Following up on a story Rachel mentioned at the top of the show last night, Susan Rice will head to Capitol Hill today, where she's scheduled to meet with the same Republican senators who've spent a few weeks trying to destroy her reputation.
Ms. Rice, the president's ambassador to the United Nations and a front-runner to be the next secretary of state, will meet with Senator John McCain of Arizona and two other Republican senators who have excoriated her, saying she provided a misleading account of the attack on the diplomatic outpost in Benghazi, Libya.Ms. Rice asked for the meeting, according to a government official. Mr. McCain seemed to soften his opposition to her potential nomination on "Fox News Sunday" and said "she deserves the ability and the opportunity to explain herself." Also attending the meeting will be Senators Lindsey Graham of South Carolina and Kelly Ayotte of New Hampshire, officials said. Ms. Rice will be accompanied by Michael J. Morell, the acting C.I.A. director.
In terms of the significance of the meeting, it now appears Rice's nomination to replace Hillary Clinton at the State Department is practically a foregone conclusion -- it's hard to imagine the White House going to such lengths unless Rice were slated for a promotion. Indeed, she has additional meetings scheduled for tomorrow with Sen. Bob Corker (R-Tenn.), soon to be the ranking member on the Senate Foreign Relations Committee, as well as Sen. Susan Collins (R-Maine), the ranking member on the Senate Homeland Security Committee.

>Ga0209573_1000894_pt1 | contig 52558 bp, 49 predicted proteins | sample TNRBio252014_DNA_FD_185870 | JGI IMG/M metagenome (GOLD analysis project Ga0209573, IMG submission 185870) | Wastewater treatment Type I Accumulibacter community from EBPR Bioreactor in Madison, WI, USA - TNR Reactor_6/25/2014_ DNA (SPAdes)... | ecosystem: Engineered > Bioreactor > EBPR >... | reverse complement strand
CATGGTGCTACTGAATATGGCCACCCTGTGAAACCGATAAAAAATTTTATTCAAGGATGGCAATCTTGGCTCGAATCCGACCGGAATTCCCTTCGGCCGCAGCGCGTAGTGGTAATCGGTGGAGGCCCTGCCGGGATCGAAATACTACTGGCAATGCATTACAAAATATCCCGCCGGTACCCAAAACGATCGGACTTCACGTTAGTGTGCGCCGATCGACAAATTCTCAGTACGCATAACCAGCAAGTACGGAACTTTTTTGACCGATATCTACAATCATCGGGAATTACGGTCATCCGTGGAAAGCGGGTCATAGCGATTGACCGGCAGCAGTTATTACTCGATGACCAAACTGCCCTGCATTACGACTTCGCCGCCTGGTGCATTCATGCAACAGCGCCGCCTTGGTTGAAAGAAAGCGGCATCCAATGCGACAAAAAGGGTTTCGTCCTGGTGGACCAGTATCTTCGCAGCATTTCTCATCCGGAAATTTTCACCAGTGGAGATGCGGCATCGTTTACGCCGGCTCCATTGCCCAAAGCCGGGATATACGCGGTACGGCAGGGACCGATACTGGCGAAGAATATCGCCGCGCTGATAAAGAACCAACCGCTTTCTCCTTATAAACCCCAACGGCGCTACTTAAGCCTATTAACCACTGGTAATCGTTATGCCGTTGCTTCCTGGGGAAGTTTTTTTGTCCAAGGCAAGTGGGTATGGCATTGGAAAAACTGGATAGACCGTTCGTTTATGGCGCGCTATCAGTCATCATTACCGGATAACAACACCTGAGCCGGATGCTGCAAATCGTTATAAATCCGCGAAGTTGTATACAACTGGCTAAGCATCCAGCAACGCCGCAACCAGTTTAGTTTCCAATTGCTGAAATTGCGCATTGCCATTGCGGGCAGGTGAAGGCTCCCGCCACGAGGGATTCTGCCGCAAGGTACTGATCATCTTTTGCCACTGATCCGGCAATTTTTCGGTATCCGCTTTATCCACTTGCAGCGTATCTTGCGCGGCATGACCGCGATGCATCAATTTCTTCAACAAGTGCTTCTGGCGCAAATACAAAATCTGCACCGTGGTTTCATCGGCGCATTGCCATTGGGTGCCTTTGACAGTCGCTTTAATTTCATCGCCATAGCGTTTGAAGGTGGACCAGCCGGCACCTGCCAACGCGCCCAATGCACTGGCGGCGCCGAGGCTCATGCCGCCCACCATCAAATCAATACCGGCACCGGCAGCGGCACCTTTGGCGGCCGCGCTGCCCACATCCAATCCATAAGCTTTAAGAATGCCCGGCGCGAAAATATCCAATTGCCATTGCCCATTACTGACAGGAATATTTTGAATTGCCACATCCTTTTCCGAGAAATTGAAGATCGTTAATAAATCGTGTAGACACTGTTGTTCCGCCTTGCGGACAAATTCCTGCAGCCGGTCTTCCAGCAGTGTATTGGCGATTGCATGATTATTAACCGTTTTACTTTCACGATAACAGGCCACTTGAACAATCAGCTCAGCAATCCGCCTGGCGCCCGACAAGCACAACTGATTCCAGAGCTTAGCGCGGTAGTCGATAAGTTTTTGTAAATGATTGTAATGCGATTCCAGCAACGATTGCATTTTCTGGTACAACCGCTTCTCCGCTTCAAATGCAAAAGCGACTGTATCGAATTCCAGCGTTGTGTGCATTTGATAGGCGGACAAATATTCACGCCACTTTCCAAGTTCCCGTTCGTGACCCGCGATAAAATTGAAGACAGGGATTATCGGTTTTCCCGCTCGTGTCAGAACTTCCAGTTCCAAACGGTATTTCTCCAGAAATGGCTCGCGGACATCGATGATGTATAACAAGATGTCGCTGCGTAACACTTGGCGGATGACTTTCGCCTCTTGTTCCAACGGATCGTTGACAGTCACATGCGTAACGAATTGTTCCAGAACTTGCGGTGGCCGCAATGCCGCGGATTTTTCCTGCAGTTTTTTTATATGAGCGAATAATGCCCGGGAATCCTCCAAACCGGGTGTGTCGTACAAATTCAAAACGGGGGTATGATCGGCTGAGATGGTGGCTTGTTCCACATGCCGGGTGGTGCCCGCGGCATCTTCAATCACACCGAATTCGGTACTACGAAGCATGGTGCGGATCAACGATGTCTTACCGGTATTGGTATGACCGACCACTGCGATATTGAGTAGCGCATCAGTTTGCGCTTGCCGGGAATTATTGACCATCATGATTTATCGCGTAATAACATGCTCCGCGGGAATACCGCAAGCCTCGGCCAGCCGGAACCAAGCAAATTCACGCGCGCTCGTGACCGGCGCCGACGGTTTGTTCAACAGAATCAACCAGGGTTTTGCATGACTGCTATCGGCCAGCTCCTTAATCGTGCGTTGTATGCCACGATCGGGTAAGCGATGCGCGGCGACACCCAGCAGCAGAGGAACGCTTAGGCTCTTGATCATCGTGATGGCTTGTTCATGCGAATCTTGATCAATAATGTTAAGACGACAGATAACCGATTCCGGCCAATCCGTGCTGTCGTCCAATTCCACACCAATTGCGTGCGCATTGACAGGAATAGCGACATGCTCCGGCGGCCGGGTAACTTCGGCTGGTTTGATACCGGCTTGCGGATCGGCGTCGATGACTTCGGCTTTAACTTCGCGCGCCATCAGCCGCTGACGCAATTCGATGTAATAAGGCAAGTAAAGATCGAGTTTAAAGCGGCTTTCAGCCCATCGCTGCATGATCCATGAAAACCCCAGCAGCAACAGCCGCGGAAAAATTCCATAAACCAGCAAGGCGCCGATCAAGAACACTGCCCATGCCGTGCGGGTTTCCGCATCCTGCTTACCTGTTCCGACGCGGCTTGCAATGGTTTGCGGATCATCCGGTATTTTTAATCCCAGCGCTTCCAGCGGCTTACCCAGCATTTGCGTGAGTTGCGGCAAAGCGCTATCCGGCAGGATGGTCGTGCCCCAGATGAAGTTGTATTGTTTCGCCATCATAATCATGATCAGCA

The fact that Rice will be accompanied by the acting CIA director is also significant -- the crux of the Republican smear campaign is that Rice, shortly after the attack in Benghazi, shared with the public the best intelligence available at the time, as prepared by the CIA and other agencies. Morell will be there to back up Rice's record, and remind McCain & Co. that condemning Rice doesn't really make any sense.
And in the larger context, don't be surprised if today's meeting becomes a face-saving gesture for the Republicans who've tried to sully her reputation.
By setting up a closed-door discussion, allowing participants to clear the air, the White House is giving McCain, Graham, and Ayotte some special attention and a way out of their own mess. They can, in other words, come out of today's meeting saying, "We had serious questions, and we're glad Rice took the time to answer them." If they then drop the filibuster threat, they'd look less ridiculous.
At least, that's the idea. In practice, the GOP campaign against Rice has always been detached from reality, and facts from Rice and Morell may not matter, but from the administration's perspective, it can't hurt to try.